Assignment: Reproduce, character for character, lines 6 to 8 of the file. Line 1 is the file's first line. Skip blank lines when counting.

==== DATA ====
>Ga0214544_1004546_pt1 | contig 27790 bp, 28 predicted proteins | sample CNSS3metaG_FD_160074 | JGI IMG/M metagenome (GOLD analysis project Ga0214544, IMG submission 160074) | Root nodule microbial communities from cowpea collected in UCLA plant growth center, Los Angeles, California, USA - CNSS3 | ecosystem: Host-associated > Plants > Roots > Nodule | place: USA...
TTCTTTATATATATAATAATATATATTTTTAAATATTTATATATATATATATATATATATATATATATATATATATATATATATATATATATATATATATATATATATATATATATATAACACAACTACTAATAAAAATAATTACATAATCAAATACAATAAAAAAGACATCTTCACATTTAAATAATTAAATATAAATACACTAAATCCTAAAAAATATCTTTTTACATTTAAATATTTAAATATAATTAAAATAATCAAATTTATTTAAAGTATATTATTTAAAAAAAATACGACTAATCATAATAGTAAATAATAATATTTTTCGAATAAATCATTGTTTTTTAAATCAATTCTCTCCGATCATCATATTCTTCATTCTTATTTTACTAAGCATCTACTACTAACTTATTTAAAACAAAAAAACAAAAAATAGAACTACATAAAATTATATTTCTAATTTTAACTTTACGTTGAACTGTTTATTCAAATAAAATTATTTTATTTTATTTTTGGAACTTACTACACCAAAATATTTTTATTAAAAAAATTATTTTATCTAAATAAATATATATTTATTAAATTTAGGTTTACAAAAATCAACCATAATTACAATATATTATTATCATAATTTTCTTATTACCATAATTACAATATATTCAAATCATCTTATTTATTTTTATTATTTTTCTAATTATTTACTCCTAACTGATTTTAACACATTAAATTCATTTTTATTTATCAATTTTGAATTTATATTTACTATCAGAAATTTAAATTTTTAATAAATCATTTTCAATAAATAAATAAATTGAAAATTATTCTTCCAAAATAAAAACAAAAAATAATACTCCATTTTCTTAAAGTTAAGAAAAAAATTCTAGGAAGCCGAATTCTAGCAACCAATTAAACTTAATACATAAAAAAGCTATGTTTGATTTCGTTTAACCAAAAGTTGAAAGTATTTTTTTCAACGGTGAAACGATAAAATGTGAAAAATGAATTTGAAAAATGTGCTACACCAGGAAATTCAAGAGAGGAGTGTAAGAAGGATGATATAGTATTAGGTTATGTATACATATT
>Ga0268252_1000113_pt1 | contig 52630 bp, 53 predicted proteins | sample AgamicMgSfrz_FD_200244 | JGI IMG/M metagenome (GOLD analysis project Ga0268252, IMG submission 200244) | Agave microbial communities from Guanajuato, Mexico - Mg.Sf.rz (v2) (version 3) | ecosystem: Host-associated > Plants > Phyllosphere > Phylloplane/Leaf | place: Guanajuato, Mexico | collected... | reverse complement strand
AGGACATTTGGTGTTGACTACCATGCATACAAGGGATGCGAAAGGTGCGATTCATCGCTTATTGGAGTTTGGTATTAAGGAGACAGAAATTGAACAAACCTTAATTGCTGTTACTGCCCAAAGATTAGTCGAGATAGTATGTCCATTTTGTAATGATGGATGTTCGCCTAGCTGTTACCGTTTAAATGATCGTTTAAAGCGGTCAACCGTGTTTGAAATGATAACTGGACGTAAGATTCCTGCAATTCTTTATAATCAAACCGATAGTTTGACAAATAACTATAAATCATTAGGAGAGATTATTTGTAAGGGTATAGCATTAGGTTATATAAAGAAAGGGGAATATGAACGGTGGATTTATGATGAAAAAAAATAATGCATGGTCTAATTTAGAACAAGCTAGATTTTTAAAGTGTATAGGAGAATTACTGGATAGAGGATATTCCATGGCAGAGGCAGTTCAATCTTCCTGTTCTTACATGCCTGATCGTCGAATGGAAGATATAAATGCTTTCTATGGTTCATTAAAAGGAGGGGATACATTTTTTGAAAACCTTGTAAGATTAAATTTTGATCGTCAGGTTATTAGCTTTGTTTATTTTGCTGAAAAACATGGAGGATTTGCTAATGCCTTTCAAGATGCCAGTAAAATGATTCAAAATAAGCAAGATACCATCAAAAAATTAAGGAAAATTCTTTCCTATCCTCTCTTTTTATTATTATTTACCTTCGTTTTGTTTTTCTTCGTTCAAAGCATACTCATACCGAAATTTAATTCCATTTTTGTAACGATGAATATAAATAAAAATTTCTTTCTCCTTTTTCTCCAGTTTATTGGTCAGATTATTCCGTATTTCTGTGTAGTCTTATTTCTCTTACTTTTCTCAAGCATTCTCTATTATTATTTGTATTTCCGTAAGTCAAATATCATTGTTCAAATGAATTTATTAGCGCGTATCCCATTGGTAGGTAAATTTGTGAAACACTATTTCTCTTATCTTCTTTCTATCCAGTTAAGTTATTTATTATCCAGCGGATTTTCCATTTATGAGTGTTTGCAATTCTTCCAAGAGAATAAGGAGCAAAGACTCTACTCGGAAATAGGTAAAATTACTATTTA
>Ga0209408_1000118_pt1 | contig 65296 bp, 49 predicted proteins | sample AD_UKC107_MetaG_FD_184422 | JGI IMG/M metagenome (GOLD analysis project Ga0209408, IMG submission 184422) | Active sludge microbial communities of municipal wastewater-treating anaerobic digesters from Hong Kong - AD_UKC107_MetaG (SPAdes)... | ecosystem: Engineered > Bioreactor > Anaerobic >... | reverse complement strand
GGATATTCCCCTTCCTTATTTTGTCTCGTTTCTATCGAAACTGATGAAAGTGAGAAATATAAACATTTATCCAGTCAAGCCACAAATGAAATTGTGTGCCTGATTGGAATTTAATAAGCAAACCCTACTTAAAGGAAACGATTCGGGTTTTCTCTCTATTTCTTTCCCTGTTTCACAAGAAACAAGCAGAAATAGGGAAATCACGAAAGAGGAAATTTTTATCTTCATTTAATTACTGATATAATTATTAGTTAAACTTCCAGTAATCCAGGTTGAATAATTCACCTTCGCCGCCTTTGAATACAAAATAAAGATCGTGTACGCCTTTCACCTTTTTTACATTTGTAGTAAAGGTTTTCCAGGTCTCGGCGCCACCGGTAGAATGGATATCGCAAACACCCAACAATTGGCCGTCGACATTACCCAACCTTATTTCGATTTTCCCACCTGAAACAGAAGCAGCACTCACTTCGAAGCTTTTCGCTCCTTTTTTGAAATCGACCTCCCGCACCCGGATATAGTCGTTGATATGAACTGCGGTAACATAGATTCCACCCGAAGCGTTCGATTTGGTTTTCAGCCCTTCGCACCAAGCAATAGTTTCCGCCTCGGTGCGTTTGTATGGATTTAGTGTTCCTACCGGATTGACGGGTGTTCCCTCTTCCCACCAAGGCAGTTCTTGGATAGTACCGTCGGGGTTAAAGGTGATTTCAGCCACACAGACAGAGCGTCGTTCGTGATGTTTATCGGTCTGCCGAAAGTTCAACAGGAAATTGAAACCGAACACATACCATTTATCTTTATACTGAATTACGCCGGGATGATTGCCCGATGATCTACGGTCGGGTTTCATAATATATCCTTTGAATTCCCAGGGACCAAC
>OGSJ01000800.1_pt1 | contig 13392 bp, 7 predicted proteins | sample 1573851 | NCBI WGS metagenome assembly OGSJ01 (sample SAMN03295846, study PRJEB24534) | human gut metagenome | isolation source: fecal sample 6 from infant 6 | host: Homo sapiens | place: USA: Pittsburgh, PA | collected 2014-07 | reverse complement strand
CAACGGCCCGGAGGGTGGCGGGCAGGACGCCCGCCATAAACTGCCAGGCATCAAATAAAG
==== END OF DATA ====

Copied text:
GGATATTCCCCTTCCTTATTTTGTCTCGTTTCTATCGAAACTGATGAAAGTGAGAAATATAAACATTTATCCAGTCAAGCCACAAATGAAATTGTGTGCCTGATTGGAATTTAATAAGCAAACCCTACTTAAAGGAAACGATTCGGGTTTTCTCTCTATTTCTTTCCCTGTTTCACAAGAAACAAGCAGAAATAGGGAAATCACGAAAGAGGAAATTTTTATCTTCATTTAATTACTGATATAATTATTAGTTAAACTTCCAGTAATCCAGGTTGAATAATTCACCTTCGCCGCCTTTGAATACAAAATAAAGATCGTGTACGCCTTTCACCTTTTTTACATTTGTAGTAAAGGTTTTCCAGGTCTCGGCGCCACCGGTAGAATGGATATCGCAAACACCCAACAATTGGCCGTCGACATTACCCAACCTTATTTCGATTTTCCCACCTGAAACAGAAGCAGCACTCACTTCGAAGCTTTTCGCTCCTTTTTTGAAATCGACCTCCCGCACCCGGATATAGTCGTTGATATGAACTGCGGTAACATAGATTCCACCCGAAGCGTTCGATTTGGTTTTCAGCCCTTCGCACCAAGCAATAGTTTCCGCCTCGGTGCGTTTGTATGGATTTAGTGTTCCTACCGGATTGACGGGTGTTCCCTCTTCCCACCAAGGCAGTTCTTGGATAGTACCGTCGGGGTTAAAGGTGATTTCAGCCACACAGACAGAGCGTCGTTCGTGATGTTTATCGGTCTGCCGAAAGTTCAACAGGAAATTGAAACCGAACACATACCATTTATCTTTATACTGAATTACGCCGGGATGATTGCCCGATGATCTACGGTCGGGTTTCATAATATATCCTTTGAATTCCCAGGGACCAAC
>OGSJ01000800.1_pt1 | contig 13392 bp, 7 predicted proteins | sample 1573851 | NCBI WGS metagenome assembly OGSJ01 (sample SAMN03295846, study PRJEB24534) | human gut metagenome | isolation source: fecal sample 6 from infant 6 | host: Homo sapiens | place: USA: Pittsburgh, PA | collected 2014-07 | reverse complement strand
CAACGGCCCGGAGGGTGGCGGGCAGGACGCCCGCCATAAACTGCCAGGCATCAAATAAAG